Reflections for Palm Sunday
In the two gospel readings for this Palm Sunday, we can see a pattern of welcoming followed by rejection, of acceptance followed by betrayal.
When our Lord Jesus made His triumphal entry into the holy city of Jerusalem, the crowd welcomed Him with great rejoicing. They gave him a red carpet reception by putting their cloaks on the street for Jesus riding on a donkey, waiving palms and branches and acclaiming/praising Him with loud cries of “Blessed is the king who comes in the name of the Lord! Hosanna in the highest.”
But who would ever think that the very same crowd which gave Him such enthusiastic welcome would cry out just a few days later “Crucify him, crucify him!” and choose a thief and criminal over Him -- over Him who cured their sick, raised some of their dead, gave sight to the blind, made the lame walk, and fed them not only with bread and fish but also revealed to them who God the Father was and how to go Him.
Even his closest disciples, who were handpicked to be “fishers of men” - privileged to be most intimate with Him, dining with Him, and some chosen to have a glimpse of the glory of His transfiguration on the mountain, privileged to receive their first Holy Communion from His own hands at the first Mass in the Upper Room and their feet washed by their Master also deserted Him when a mob took Him away “like a lamb led to the slaughter.”
One betrayed Him and sold Him to the religious authorities for the price of a slave.
One of them, the first among the chosen 12, even angrily denied knowing Him 3 times when he was identified by a mere servant girl while His Master was on trial and being punished, insulted and mocked.
And while He was carrying the cross in pain and then brutally nailed to it, not one was visible. When He hung there in agony for three hours only one of them was present. All the rest abandoned Him.
My dear brothers and sisters, we are probably wondering why all these people who welcomed Him enthusiastically rejected Him after only four short days. We can probably criticize them or look down on them until we realize that we are like those people when we both welcome and reject Jesus at certain moments in our lives.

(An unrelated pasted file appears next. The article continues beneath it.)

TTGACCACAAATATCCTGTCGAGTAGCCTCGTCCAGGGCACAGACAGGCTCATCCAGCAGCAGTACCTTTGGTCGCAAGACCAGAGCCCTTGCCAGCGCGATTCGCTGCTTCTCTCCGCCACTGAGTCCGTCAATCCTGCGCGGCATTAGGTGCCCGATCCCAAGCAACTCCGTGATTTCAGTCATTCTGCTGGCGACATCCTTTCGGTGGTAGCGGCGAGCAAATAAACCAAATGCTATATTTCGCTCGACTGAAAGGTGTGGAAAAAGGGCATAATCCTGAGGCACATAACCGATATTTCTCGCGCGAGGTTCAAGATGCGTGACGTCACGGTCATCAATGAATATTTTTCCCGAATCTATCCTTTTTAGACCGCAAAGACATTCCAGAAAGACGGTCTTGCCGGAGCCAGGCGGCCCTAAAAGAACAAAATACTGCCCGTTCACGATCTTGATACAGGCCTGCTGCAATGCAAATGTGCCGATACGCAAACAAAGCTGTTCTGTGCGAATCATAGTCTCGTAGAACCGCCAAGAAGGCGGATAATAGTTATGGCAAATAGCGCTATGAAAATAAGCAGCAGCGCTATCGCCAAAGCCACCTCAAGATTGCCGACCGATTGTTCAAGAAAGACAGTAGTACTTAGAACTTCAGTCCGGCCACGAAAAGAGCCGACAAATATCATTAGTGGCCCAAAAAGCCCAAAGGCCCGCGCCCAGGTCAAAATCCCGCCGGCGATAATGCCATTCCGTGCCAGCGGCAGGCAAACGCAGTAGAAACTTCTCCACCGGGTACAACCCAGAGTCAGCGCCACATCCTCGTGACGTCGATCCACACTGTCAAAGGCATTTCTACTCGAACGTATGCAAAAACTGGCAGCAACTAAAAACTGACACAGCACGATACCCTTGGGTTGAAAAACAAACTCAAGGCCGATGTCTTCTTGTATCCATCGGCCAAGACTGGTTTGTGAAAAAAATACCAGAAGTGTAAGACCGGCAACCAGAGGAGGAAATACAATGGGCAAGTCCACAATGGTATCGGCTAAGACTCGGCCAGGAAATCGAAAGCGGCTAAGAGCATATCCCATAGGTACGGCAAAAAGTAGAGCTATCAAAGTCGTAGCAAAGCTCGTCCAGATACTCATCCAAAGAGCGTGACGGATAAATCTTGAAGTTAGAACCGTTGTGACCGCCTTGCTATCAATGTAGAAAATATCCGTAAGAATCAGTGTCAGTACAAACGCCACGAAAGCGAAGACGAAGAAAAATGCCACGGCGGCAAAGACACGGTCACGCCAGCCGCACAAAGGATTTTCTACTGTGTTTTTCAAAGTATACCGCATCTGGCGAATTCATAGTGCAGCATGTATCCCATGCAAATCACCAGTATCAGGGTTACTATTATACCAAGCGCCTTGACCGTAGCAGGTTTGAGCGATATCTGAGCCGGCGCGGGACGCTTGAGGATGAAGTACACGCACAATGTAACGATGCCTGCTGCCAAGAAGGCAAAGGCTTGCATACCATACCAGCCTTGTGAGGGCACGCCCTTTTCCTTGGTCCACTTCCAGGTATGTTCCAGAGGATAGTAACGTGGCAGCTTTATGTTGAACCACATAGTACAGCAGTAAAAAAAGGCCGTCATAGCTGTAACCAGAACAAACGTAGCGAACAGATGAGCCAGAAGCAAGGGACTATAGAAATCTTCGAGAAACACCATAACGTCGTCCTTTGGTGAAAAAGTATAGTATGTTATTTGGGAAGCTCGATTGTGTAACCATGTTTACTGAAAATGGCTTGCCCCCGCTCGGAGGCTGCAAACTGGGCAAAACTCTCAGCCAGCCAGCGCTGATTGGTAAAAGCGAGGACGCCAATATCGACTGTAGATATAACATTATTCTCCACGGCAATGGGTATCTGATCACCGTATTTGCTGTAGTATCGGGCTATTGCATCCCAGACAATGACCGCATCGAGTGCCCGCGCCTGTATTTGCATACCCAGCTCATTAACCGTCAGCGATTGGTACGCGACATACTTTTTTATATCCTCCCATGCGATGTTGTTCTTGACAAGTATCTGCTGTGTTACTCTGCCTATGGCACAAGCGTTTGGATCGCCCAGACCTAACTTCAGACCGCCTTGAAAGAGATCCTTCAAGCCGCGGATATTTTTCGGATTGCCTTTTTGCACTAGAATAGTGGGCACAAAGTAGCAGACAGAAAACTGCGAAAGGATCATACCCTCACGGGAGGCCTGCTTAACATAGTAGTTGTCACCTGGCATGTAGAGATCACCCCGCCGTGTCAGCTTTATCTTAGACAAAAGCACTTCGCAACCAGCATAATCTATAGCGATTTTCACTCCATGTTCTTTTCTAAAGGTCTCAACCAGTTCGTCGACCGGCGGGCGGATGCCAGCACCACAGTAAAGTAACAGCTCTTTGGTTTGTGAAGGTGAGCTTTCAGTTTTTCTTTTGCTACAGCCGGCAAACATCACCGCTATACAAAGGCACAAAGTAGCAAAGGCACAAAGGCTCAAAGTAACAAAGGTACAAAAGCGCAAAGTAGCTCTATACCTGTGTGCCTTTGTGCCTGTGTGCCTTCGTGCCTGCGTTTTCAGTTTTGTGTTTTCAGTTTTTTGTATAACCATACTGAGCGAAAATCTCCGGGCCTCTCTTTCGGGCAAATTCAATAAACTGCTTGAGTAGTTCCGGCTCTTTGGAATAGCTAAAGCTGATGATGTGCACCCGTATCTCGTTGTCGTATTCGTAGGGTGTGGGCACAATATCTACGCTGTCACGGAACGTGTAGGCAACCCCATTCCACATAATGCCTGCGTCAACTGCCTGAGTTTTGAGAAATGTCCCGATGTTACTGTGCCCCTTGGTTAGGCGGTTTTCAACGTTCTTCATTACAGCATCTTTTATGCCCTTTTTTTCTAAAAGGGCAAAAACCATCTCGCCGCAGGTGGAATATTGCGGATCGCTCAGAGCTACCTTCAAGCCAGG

For as Christians, we do welcome Jesus in our hearts but we also often face making a choice: people and things and ourselves on one hand, and our Lord Jesus on the other. When we choose people and things and ourselves over Christ, we are in effect rejecting him.
In the culture where we live, there is a constant pressure to reject the Lord. God has been effectively removed from our public classrooms, and believers in Him are disrespected in institutions of higher learning.
Legislators have even made laws contrary to the eternal laws of God, such as in matters respecting human life in the womb, and redefining marriage and the family. Now some public officials want to murder newly born babies.
If we split the Faith we profess and the lives we live, as many Catholic legislators do, we are in effect not welcoming Christ but rejecting Him.
And so we need to reflect deeply on who we are welcoming, whom we are rejecting.
It is the Lord of Lords who assumed all our sins that we are rejecting. It is the Lord who came to save us that we are rejecting.
And so this Holy Week let us turn again to Christ, confess our sins, and endeavor to always welcome Him in our hearts and in other people.
Let us put Christ in the Center of our hearts and of our families in our lives.
For at the end of our earthly journey and finally meet Christ face to face, He will either welcome us or reject us, depending on how we welcomed Him or rejected Him in our lives.#
Prayer: Lord Jesus, help us to welcome you always in our hearts and in our lives. If and when we reject you through sin, help us to come back you without delay. And may you welcome me in your heavenly kingdom at the end of our days. Amen.